Surely, the society depicted in State of Terror could not happen in America, the Land of the Free and the Home of the Brave. The ingenious Constitutional system of checks and balances dividing State powers would prevent any one branch of government from gaining dominance, thus preventing tyranny. The limited, strictly enumerated powers granted to the federal State do not allow for universal surveillance, general search warrants (called Writs of Assistance in colonial times), and arrest without charge. The Bill of Rights was designed expressly to prevent the State from intruding upon the natural rights of the people. And the good sense of the American people, a people who proudly and ostentatiously celebrate their freedom in various national holidays and at sporting events throughout the year, would jealously guard those freedoms from slipping away, interceding before tyranny could progress very far, through the simple devices of the ballot box and citizen petitions. There would be an uproar if fundamental rights were taken away; noisy demonstrations in the streets, protests, shutdowns. Americans wouldn’t take this lying down.
Laws are silent in times of war.
—Cicero (Roman author, orator, and politician, 106 B.C.-43 B.C.)
No, it couldn’t happen here. But it already has. There are secret courts operating under secret interpretation of the laws. There is universal surveillance. Warrantless search is routine. The military has the power to arrest and imprison anyone on U.S. soil, to be held indefinitely and without charge. The president does have special powers, once he declares a national emergency, over Congress, the courts, the Internet, and private industry. It’s ready to be deployed domestically, waiting for a triggering incident. The incident could be real or manufactured; it hardly matters. Such “false flag” incidents are hardly unknown; most of the foiled terror plots claimed so far have been entirely organized, funded, equipped, and launched by U.S. law enforcement, presumably to demonstrate to a frightened public that there are terrorists everywhere, and so they need more power and bigger budgets.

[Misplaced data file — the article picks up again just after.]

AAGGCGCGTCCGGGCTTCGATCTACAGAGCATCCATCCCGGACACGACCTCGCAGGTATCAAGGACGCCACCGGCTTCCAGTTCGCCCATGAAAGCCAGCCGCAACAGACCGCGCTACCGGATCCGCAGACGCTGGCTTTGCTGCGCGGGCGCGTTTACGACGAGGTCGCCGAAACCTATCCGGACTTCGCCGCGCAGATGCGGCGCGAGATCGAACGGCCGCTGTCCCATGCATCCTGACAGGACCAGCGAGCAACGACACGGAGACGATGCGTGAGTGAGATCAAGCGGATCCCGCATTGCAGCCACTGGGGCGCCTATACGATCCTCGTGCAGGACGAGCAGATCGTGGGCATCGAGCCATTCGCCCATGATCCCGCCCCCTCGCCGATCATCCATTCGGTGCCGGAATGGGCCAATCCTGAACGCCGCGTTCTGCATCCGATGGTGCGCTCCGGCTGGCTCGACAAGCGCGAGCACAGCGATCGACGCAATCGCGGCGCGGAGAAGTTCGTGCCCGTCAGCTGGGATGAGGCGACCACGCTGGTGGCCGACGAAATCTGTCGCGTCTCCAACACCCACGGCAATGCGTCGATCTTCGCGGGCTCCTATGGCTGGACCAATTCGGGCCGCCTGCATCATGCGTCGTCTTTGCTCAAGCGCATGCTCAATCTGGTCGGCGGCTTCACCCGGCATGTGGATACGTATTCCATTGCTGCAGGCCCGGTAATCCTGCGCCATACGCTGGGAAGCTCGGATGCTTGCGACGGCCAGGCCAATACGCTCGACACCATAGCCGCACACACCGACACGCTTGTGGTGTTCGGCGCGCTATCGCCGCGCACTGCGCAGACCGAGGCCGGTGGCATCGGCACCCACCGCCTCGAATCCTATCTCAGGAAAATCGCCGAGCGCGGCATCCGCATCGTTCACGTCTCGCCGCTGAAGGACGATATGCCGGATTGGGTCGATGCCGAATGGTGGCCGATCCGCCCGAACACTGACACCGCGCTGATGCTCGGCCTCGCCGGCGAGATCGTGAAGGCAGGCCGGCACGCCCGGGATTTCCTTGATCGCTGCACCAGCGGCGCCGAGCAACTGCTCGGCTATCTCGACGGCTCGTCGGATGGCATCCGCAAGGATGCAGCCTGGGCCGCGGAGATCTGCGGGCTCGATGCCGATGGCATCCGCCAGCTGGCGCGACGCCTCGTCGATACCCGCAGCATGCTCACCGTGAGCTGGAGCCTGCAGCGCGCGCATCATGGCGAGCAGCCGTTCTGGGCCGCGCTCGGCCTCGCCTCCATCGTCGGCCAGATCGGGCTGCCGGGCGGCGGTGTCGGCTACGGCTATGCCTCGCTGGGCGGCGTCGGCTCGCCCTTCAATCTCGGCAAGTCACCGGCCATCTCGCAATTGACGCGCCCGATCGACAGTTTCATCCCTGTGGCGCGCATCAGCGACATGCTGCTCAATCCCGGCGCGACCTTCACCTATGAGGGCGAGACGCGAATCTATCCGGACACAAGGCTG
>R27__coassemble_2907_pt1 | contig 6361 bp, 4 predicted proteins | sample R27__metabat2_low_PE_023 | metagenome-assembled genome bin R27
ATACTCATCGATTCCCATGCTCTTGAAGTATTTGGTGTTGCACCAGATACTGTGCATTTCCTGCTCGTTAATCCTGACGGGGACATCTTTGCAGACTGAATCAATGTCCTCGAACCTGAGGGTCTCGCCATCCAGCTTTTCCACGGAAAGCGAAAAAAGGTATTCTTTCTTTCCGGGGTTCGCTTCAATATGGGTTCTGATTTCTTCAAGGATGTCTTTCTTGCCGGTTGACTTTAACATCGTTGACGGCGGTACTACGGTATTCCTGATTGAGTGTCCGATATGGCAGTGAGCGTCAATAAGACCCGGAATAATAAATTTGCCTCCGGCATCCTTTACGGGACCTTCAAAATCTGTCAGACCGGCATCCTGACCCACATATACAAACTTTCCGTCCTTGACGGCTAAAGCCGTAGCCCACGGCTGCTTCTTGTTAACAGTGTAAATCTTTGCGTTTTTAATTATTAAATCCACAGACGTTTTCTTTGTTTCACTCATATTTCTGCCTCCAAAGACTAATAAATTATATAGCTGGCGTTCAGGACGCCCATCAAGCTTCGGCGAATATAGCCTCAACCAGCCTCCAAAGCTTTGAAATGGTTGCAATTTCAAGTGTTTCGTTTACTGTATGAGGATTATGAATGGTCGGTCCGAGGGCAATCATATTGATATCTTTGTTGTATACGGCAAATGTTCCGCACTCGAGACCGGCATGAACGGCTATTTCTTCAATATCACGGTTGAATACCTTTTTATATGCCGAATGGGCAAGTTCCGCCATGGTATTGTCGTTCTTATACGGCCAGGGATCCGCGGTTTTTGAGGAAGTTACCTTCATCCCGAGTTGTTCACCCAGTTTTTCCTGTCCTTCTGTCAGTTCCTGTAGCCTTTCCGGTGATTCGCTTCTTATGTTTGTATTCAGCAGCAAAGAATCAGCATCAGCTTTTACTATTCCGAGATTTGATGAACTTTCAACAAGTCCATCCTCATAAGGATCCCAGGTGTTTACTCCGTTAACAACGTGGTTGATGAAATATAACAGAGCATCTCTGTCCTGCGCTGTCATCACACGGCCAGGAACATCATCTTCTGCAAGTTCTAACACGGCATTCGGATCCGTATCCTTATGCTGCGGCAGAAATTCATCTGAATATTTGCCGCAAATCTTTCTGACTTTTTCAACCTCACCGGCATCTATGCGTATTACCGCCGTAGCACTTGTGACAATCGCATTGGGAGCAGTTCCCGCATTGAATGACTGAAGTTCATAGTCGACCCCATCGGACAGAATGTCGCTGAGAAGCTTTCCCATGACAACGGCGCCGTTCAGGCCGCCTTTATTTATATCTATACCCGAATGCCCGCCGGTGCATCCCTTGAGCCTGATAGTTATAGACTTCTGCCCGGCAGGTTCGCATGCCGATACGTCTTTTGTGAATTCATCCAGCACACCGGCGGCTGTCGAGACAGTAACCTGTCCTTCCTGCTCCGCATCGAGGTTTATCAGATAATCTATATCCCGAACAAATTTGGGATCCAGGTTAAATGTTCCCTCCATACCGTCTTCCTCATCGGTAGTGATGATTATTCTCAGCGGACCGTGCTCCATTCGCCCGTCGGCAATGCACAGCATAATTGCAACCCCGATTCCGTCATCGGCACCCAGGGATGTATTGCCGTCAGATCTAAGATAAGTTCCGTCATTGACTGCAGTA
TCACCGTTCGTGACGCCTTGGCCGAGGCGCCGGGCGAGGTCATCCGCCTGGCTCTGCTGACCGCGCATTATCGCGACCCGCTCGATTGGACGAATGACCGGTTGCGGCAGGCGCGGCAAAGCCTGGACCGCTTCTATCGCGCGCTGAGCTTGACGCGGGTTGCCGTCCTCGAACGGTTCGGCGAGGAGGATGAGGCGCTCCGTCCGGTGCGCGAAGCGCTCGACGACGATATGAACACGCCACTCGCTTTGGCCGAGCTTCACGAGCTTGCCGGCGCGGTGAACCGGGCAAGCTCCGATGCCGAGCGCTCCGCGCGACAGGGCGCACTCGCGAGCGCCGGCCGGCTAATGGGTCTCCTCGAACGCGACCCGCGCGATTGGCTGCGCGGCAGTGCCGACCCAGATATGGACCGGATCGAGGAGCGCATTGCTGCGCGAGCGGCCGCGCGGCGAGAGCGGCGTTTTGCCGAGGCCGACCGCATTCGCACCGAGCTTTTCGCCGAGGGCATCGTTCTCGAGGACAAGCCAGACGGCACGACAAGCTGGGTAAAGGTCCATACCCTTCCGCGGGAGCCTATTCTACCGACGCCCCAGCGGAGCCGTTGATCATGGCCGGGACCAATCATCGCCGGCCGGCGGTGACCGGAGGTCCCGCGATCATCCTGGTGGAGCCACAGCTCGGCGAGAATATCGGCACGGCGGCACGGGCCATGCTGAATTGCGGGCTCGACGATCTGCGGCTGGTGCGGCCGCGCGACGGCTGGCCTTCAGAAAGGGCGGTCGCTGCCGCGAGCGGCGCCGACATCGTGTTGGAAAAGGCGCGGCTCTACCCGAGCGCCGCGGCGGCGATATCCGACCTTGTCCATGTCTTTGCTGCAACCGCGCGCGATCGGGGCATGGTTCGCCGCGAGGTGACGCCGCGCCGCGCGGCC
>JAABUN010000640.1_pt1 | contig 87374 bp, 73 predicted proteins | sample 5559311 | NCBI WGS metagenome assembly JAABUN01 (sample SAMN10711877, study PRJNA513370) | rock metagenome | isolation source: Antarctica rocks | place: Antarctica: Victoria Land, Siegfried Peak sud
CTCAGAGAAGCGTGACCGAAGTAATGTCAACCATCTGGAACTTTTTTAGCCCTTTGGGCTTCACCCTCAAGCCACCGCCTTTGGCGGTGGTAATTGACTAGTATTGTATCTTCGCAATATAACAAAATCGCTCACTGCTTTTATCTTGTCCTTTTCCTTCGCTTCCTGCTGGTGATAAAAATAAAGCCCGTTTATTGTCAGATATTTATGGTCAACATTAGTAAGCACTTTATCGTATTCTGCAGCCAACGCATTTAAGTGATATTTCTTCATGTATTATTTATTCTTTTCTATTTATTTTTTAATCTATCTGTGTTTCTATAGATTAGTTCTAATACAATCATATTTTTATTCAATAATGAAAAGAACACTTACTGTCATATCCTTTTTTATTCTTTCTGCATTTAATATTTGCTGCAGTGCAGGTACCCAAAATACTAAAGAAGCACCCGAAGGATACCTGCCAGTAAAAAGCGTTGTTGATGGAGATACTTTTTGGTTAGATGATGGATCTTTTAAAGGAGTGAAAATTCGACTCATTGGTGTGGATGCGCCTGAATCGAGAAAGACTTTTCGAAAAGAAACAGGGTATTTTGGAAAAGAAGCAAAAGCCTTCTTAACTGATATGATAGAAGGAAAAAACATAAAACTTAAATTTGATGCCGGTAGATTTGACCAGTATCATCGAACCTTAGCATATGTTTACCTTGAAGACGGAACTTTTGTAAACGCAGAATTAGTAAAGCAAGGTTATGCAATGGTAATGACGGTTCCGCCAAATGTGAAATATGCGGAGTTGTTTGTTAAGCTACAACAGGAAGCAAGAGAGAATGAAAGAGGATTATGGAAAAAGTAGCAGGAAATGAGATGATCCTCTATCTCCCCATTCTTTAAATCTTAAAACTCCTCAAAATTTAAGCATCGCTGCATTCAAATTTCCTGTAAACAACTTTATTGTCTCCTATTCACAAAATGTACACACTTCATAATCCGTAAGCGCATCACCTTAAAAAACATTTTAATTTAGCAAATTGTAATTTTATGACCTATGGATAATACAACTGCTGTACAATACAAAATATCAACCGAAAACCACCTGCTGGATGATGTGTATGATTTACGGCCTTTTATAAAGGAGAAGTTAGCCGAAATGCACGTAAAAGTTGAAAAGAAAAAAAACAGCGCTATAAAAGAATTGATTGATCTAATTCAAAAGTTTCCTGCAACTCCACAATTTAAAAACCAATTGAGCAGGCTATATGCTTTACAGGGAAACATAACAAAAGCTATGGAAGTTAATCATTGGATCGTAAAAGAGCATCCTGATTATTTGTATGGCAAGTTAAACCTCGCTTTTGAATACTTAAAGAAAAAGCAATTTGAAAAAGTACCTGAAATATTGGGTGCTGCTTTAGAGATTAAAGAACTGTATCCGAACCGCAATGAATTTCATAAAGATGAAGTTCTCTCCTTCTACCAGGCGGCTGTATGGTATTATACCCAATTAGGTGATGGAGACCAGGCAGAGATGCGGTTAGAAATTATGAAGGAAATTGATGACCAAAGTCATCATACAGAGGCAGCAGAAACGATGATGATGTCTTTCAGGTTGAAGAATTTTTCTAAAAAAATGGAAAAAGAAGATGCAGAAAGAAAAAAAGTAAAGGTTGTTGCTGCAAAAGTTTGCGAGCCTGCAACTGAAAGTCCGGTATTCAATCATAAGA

It turns out that the Constitution does not police itself; people do. The people entrusted to honor their oath of office—to uphold the Constitution—have instead violated it. The justices they have appointed routinely violate their oaths, too. But, then, they are merely reflecting the will of the people, are they not? And the people want what they want, damn the Constitution and it’s restrictions. Why should anyone be held to a centuries-old document?
I didn’t invent the tactics and technology on display in the novel. I didn’t make up the laws and Executive Orders. I merely brought it all home and set it into motion. Black-site prisons in foreign countries are inconvenient. Guantanamo is too far away. It would be so much more efficient to just bring it stateside. And why not? Has the guiding principle not already been established? Have the laws limiting what the State may do not already been breached? What difference does it make if summary arrest and “enhanced” interrogation is done overseas or right here at home? The War on Terror is global; it includes the Homeland. Your own senators have said so, publicly, but no one put up much of a fight. After all, the State means well, right? The State is us, isn’t it?
These are dangerous times.